1. Is the teacher qualified (or working towards a qualification) – look for 200 hours RYT on the website (or ask)
  2. What is the style of yoga – vinyasa, hatha, ashtanga, yin, iyenga etc – this should indicate whether the class will be focused on alignment, involve chanting, whether it will flow or have static postures etc.
  3. Read the description of the class e.g. if you are looking for a strong physical class look for words like dynamic, energetic, moving etc. , if you want a chilled out class look for words like restorative, relaxing, calming.
  4. Look at pictures on their website or social media pages – you should get a feel for their personality, inspirations and aspirations.
  5. Find out where the venue is – it’s important that the venue feels right for you, regardless as to whether it’s a community centre or a swanky studio.

After that, its trial and error I’m afraid. There are so many styles of yoga and so many interpretations of yoga that every teacher seems to be different. This is both wonderful and problematic at the same time.

I have recently been making time to attend other classes with James, as he completes his teacher training. No class has been the same and despite going through the checklist above, I have rarely got the class I have envisaged. Despite the variety of each class I have attended both recently and over the years, the most common factor is that I have left most feeling more up-beat, relaxed and/or inspired. Most teachers offer first class free or give a discount to beginners, so it’s worth a try. I am aware that despite my marketing, some people are surprised by how physically challenging my classes are (and I’m sure there are those who wanted a greater challenge). I am also aware that some feel my classes lack a spiritual element but I teach what resonates with me and I find this attracts like-minded individuals, making it a pleasant community atmosphere. If a student does not come back after their first class I always hope they try others and find one that ticks the boxes.  I have spoken to several yoga teachers recently who also teach in the style they believe in and express themselves through their own interpretation of yoga. This is wonderful because we teachers are fully immersed in what we do and love what we do, therefore giving a totally authentic experience. The problem occurs in trying to find a class to suit your desires. Try new classes, try new styles, if you find a teacher you really like keep returning, but if you ever leave a class feeling more anxious then when you arrived – please keep looking!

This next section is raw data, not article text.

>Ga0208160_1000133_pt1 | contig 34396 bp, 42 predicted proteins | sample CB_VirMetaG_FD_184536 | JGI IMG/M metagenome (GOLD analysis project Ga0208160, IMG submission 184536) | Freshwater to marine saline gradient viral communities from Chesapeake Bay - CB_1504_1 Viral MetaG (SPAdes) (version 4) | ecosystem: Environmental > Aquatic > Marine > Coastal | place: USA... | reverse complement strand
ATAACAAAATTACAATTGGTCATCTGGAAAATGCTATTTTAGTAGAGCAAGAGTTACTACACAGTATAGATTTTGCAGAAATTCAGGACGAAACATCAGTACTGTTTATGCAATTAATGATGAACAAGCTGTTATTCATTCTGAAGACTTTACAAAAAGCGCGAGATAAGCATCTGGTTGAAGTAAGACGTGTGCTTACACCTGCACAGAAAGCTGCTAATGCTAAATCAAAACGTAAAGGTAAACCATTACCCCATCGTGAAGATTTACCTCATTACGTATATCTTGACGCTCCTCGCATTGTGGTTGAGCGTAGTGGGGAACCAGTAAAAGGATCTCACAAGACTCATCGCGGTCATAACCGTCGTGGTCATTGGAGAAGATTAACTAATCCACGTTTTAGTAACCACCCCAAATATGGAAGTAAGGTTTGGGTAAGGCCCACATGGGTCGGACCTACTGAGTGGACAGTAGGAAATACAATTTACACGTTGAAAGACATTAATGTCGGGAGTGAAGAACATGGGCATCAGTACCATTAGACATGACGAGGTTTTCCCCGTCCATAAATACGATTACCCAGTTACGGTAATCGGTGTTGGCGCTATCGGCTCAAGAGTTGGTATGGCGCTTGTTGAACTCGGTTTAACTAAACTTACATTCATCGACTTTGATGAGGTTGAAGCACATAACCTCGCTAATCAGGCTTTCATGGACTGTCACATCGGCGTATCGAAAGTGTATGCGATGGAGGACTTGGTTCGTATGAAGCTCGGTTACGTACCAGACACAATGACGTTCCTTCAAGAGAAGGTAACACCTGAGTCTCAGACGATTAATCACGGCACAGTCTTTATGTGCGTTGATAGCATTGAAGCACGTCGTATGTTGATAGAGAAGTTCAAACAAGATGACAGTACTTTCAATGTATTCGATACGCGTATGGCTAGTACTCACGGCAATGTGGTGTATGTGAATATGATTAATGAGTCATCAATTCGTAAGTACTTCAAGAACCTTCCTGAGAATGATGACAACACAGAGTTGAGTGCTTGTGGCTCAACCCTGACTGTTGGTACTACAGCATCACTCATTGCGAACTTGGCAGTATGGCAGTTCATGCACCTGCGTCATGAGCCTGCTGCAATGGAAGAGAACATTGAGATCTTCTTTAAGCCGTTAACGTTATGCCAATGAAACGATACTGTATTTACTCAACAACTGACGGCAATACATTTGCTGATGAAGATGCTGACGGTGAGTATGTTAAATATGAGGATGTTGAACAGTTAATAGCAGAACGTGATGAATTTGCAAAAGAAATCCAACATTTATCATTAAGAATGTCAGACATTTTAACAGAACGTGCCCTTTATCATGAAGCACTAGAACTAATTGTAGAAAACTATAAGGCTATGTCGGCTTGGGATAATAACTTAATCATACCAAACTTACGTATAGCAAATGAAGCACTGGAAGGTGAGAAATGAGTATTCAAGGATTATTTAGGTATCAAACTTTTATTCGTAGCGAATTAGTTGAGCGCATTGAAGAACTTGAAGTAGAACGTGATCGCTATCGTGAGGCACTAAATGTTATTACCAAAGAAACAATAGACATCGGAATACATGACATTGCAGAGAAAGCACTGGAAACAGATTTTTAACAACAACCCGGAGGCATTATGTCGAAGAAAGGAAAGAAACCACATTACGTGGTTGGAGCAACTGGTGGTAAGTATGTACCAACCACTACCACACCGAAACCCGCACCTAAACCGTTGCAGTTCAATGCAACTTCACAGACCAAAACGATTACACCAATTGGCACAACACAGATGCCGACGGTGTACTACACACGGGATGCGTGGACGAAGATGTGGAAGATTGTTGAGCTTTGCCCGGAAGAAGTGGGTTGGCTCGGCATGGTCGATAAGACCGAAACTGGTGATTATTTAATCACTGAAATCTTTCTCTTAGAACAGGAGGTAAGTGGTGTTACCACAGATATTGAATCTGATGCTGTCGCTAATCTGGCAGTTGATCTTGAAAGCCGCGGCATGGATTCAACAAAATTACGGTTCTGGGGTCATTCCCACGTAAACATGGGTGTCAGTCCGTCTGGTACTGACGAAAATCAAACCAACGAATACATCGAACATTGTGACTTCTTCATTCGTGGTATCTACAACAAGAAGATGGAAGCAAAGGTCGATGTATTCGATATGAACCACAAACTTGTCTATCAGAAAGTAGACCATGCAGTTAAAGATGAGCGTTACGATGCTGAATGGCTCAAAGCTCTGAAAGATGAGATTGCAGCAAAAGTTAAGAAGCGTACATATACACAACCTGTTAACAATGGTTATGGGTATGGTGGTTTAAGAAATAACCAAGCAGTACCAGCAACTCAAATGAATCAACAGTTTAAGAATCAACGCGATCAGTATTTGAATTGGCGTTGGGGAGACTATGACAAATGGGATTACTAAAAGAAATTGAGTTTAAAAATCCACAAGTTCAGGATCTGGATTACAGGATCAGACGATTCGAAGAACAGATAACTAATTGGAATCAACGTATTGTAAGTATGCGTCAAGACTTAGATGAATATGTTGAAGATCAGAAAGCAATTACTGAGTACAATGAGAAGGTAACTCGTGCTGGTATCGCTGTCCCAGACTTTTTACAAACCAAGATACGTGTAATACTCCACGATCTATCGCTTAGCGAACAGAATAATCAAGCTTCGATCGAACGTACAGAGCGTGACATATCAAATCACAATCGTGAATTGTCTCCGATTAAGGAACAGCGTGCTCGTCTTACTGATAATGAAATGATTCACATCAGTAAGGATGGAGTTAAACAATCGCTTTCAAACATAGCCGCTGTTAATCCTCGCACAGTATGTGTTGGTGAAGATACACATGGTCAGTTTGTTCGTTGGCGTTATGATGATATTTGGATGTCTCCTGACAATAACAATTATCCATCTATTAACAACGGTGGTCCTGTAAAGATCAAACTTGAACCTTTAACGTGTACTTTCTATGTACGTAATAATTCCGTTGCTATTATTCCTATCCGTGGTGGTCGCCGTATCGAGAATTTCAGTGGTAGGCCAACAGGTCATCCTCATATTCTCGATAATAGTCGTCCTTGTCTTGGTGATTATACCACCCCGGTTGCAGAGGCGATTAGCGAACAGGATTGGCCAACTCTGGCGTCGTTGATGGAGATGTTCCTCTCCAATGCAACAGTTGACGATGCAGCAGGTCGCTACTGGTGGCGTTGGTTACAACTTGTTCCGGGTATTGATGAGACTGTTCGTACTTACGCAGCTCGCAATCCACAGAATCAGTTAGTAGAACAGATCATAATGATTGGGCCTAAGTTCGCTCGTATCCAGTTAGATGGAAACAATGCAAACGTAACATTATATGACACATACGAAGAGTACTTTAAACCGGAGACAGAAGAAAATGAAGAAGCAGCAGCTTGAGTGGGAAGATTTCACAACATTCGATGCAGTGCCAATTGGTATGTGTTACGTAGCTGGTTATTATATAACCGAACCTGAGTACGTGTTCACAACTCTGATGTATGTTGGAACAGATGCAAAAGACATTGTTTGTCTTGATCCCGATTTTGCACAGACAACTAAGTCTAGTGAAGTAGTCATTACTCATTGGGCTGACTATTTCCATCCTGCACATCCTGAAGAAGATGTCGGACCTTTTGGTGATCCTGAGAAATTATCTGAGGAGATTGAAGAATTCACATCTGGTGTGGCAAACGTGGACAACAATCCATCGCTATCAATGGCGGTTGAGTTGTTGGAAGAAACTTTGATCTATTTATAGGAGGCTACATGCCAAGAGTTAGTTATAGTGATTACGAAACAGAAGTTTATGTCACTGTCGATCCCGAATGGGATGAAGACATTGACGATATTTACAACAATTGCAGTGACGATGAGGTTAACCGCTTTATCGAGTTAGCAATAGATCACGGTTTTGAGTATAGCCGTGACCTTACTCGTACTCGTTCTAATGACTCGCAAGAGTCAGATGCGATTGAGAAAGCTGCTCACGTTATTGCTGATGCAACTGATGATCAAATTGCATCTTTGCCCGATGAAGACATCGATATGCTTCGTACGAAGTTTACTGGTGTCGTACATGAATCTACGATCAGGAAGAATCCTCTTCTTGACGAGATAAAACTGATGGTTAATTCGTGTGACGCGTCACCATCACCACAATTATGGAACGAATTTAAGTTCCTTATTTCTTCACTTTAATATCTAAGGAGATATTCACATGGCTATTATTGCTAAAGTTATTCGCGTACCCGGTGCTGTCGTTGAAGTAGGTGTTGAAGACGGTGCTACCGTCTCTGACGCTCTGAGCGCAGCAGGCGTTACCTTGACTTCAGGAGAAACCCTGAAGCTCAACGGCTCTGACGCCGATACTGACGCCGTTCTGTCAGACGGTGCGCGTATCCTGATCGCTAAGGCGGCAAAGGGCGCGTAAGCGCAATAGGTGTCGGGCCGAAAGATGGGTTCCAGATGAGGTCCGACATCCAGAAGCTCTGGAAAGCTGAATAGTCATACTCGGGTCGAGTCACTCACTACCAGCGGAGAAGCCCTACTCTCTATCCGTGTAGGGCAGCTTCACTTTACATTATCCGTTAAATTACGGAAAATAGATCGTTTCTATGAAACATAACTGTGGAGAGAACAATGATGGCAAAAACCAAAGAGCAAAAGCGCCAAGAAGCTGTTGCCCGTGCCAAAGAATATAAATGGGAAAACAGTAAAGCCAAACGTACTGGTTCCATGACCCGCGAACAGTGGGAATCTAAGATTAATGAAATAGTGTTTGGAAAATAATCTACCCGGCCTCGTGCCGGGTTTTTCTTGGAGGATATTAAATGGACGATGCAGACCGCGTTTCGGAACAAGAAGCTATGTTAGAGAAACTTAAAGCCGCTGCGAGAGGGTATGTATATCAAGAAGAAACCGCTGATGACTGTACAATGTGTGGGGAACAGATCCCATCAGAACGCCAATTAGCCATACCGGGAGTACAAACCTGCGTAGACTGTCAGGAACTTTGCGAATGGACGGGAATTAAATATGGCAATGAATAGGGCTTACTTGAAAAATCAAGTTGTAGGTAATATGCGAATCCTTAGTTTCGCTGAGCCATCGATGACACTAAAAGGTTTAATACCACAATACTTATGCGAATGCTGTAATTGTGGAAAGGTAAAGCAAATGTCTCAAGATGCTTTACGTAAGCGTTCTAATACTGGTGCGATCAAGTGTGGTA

Lastly, thank you to all of the teachers I have visited recently – I have been inspired, I have been amused, I have been utterly relaxed and I have been welcomed.

Age is not a barrier

I often get yoga enquiries from people who state their age before telling me anything else about themselves. A typical enquiry would be “I’m 65, is your class suitable for me?” I have to very politely say that I don’t care how old they are, unless they are under 16 and in that case they must attend with an adult for my insurance purposes. Age tells me very little about a person’s fitness, outlook or health. I have several regular yogis over the age of 60 who are physically fit, body aware and keep up with people half their age. I am 40 and never felt fitter than the last few years; I would definitely not have had the confidence, stamina, strength, flexibility or ability to teach a yoga class in my teens or twenties.

Feel free to tell me your age, but what I need to know to answer the “….is your class suitable for me?” enquiry is what you put on the health form before you start the class. Even then it’s not that simple, it depends on your outlook, determination, severity of your illness, medication, length of time since you had a baby/depression/surgery etc.

I had a lovely lady start classes recently, who had an issue with her back. She started by telling me that she may feel pain in a certain part of her back, yet her doctor had reassured her that this would not be causing further damage in this case and if she was happy to continue she should. Sometimes the healing process causes pain, for example breaking through scar tissue which is restrictive, though I could never recommend such a thing to anyone myself. How wonderful that her medical practitioner had given such advise allowing her to continue with the necessary movement to build strength in the rest of her body (age was not a factor in this incidence).